MTA New York City Transit (NYCT) announced that the massive reconstruction work needed to the Canarsie Tunnel, which carries the L train under the East River between Brooklyn and Manhattan, will require a full closure of the tunnel for 18 months starting no sooner than 2019.
The decision to do the work under a full 18-month tunnel closure, instead of a one-track, three-year closure, was made based on a detailed operational review, and only after significant community engagement to consider all adverse impacts, according to the agency. Serious consideration was also given to consequences of unplanned outages that would occur if one track was closed for three years.
“While the MTA always looks to avoid service disruptions, there is no question that repairs to the Canarsie Tunnel are critical and cannot be avoided or delayed. Throughout this process we have committed to engaging the community and listening to all concerns so that we can address them as we prepare for this necessary work,” MTA Chairman/CEO Thomas F. Prendergast said.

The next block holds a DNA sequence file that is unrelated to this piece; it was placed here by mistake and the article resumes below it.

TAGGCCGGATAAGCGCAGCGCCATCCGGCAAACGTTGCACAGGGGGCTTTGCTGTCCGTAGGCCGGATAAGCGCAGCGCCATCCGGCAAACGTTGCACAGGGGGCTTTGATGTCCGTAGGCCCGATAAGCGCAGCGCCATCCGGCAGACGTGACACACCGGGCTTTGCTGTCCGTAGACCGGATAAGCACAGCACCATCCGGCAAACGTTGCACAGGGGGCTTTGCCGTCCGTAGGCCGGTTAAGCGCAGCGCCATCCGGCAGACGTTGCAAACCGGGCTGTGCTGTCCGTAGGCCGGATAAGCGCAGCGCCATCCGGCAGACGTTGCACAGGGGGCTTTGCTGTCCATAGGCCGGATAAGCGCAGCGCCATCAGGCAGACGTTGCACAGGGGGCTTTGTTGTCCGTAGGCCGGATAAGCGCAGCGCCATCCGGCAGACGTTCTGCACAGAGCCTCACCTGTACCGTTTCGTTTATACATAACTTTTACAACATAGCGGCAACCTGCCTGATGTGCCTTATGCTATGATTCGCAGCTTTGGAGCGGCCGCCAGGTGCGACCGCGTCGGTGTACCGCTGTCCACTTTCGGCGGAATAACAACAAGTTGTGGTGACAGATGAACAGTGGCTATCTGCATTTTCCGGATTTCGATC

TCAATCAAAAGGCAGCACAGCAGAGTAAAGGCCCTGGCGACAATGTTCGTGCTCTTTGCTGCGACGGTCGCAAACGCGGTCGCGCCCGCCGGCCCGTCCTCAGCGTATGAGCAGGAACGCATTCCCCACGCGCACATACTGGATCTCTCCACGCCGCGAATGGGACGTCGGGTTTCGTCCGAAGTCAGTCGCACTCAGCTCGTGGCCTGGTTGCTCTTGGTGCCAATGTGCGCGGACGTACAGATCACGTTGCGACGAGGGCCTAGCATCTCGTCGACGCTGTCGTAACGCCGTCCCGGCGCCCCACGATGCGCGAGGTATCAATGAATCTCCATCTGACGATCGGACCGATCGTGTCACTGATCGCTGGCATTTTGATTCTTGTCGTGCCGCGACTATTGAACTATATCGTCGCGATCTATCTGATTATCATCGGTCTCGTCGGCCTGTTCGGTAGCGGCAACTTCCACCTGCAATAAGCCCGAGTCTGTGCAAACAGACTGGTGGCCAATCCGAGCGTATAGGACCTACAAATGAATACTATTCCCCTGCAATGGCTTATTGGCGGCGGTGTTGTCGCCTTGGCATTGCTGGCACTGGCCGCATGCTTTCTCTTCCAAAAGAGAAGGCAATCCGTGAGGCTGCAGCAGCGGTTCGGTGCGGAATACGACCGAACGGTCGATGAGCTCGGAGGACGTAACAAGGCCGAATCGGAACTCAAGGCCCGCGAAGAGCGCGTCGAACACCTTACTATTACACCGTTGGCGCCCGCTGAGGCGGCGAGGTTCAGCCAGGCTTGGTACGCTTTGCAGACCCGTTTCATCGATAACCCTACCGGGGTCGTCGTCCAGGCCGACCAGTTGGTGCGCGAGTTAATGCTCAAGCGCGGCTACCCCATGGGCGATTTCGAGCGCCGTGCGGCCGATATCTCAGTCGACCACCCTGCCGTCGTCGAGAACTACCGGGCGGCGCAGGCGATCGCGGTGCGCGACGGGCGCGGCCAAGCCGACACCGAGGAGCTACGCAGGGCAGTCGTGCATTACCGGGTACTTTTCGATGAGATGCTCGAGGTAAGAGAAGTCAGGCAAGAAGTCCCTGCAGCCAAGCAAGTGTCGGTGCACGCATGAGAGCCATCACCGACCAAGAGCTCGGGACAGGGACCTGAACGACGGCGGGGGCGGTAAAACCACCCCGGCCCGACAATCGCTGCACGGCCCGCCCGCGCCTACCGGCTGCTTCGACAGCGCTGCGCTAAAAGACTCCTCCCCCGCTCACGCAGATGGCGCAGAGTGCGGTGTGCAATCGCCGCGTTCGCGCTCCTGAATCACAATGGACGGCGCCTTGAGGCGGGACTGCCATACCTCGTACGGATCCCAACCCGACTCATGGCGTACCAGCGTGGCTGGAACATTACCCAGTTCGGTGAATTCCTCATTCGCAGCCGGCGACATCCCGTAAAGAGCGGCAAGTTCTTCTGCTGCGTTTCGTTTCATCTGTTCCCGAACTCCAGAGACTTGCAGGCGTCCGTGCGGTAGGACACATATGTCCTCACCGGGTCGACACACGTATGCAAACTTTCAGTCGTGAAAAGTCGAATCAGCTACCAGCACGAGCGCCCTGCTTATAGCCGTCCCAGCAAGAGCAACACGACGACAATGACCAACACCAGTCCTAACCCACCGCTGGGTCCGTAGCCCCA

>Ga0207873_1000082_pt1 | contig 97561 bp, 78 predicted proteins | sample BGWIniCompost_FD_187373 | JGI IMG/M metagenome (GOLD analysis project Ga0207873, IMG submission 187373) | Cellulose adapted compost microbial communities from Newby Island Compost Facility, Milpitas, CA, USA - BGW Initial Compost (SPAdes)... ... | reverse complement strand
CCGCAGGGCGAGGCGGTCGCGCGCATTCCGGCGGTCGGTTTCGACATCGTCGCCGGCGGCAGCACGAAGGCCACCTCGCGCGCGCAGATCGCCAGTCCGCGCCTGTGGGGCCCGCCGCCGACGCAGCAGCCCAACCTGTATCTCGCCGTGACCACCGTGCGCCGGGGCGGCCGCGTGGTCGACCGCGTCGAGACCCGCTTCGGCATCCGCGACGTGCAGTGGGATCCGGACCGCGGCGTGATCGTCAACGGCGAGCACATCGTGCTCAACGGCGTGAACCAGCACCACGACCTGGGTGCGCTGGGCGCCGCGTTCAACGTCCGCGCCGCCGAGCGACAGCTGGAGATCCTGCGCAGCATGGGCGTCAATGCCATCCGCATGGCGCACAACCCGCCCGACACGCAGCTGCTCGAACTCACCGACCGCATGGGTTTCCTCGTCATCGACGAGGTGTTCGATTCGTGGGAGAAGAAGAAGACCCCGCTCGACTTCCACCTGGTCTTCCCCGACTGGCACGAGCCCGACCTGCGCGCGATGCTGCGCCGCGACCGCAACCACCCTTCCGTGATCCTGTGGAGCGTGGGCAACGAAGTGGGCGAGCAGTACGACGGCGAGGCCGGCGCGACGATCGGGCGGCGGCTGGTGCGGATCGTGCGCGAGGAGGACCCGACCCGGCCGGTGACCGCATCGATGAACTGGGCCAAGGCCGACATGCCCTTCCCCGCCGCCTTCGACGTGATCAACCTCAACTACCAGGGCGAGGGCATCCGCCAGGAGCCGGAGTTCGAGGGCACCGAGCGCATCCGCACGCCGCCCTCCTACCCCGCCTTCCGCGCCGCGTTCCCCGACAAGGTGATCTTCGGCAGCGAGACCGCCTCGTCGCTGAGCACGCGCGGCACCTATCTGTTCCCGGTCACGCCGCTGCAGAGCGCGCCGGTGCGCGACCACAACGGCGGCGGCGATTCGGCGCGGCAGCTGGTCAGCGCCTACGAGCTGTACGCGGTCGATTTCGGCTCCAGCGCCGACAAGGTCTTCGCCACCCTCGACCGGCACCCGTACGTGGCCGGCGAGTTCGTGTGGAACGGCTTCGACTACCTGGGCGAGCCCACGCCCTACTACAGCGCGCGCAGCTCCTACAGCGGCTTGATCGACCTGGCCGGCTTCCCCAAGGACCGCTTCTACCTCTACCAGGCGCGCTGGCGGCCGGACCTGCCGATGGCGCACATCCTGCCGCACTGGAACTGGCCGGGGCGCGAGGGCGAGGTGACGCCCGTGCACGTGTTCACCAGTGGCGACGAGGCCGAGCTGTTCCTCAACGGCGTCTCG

Since May, the MTA has held four large-scale, interactive community meetings in communities affected by the upcoming closure, which were led by Prendergast, NYCT President Veronique “Ronnie” Hakim, Chief of Operations Planning Peter Cafiero, and Sr. VP for Capital Program Management John O’Grady.
MTA officials also visited all 11 Community Boards along the L Line, which were overwhelmingly in favor of the full, shorter-duration closure. Of the comments MTA received directly through email, social media and at meetings, 77% were in favor of the full, shorter closure.
“We think it is better to have a shorter duration of pain than a longer more unstable process — and risk unplanned closures — by leaving one track open during construction,” Hakim said.
The Canarsie Tunnel was one of nine underwater tunnels that flooded during Superstorm Sandy, all of which required major rehabilitation and repair. Some of that work was accomplished during night and weekend closures, while the R line’s Montague Tunnel under the East River was closed for 13 months and the G line tunnel under Newtown Creek was closed for two months, both for complete renovations.
The Canarsie Tunnel suffered extensive damage to tracks, signals, switches, power cables, signal cables, communication cables, lighting, cable ducts and bench walls throughout a seven-mile long flooded section of both tubes. Bench walls throughout those sections must be replaced to protect the structural integrity of the two tubes that carry trains through the tunnel.